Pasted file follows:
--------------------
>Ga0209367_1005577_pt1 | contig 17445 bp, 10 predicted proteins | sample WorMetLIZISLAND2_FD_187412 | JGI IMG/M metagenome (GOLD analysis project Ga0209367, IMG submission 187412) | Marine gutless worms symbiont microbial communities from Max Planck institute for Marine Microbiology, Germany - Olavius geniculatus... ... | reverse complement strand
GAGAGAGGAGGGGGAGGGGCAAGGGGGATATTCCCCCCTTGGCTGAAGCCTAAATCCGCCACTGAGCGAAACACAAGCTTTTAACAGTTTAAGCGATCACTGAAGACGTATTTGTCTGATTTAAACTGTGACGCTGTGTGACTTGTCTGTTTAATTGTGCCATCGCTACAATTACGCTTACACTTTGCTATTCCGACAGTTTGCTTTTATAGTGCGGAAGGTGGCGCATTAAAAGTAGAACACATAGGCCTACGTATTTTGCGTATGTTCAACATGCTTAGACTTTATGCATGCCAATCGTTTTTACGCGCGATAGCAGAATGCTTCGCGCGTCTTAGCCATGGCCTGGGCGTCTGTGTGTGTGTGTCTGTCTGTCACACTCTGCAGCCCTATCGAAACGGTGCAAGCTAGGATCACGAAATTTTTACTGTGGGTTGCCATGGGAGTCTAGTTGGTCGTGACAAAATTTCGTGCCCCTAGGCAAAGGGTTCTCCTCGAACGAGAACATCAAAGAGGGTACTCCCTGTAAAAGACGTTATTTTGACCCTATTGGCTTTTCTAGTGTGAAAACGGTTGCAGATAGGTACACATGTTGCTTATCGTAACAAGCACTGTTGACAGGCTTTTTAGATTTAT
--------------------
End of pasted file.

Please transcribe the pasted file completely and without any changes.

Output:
>Ga0209367_1005577_pt1 | contig 17445 bp, 10 predicted proteins | sample WorMetLIZISLAND2_FD_187412 | JGI IMG/M metagenome (GOLD analysis project Ga0209367, IMG submission 187412) | Marine gutless worms symbiont microbial communities from Max Planck institute for Marine Microbiology, Germany - Olavius geniculatus... ... | reverse complement strand
GAGAGAGGAGGGGGAGGGGCAAGGGGGATATTCCCCCCTTGGCTGAAGCCTAAATCCGCCACTGAGCGAAACACAAGCTTTTAACAGTTTAAGCGATCACTGAAGACGTATTTGTCTGATTTAAACTGTGACGCTGTGTGACTTGTCTGTTTAATTGTGCCATCGCTACAATTACGCTTACACTTTGCTATTCCGACAGTTTGCTTTTATAGTGCGGAAGGTGGCGCATTAAAAGTAGAACACATAGGCCTACGTATTTTGCGTATGTTCAACATGCTTAGACTTTATGCATGCCAATCGTTTTTACGCGCGATAGCAGAATGCTTCGCGCGTCTTAGCCATGGCCTGGGCGTCTGTGTGTGTGTGTCTGTCTGTCACACTCTGCAGCCCTATCGAAACGGTGCAAGCTAGGATCACGAAATTTTTACTGTGGGTTGCCATGGGAGTCTAGTTGGTCGTGACAAAATTTCGTGCCCCTAGGCAAAGGGTTCTCCTCGAACGAGAACATCAAAGAGGGTACTCCCTGTAAAAGACGTTATTTTGACCCTATTGGCTTTTCTAGTGTGAAAACGGTTGCAGATAGGTACACATGTTGCTTATCGTAACAAGCACTGTTGACAGGCTTTTTAGATTTAT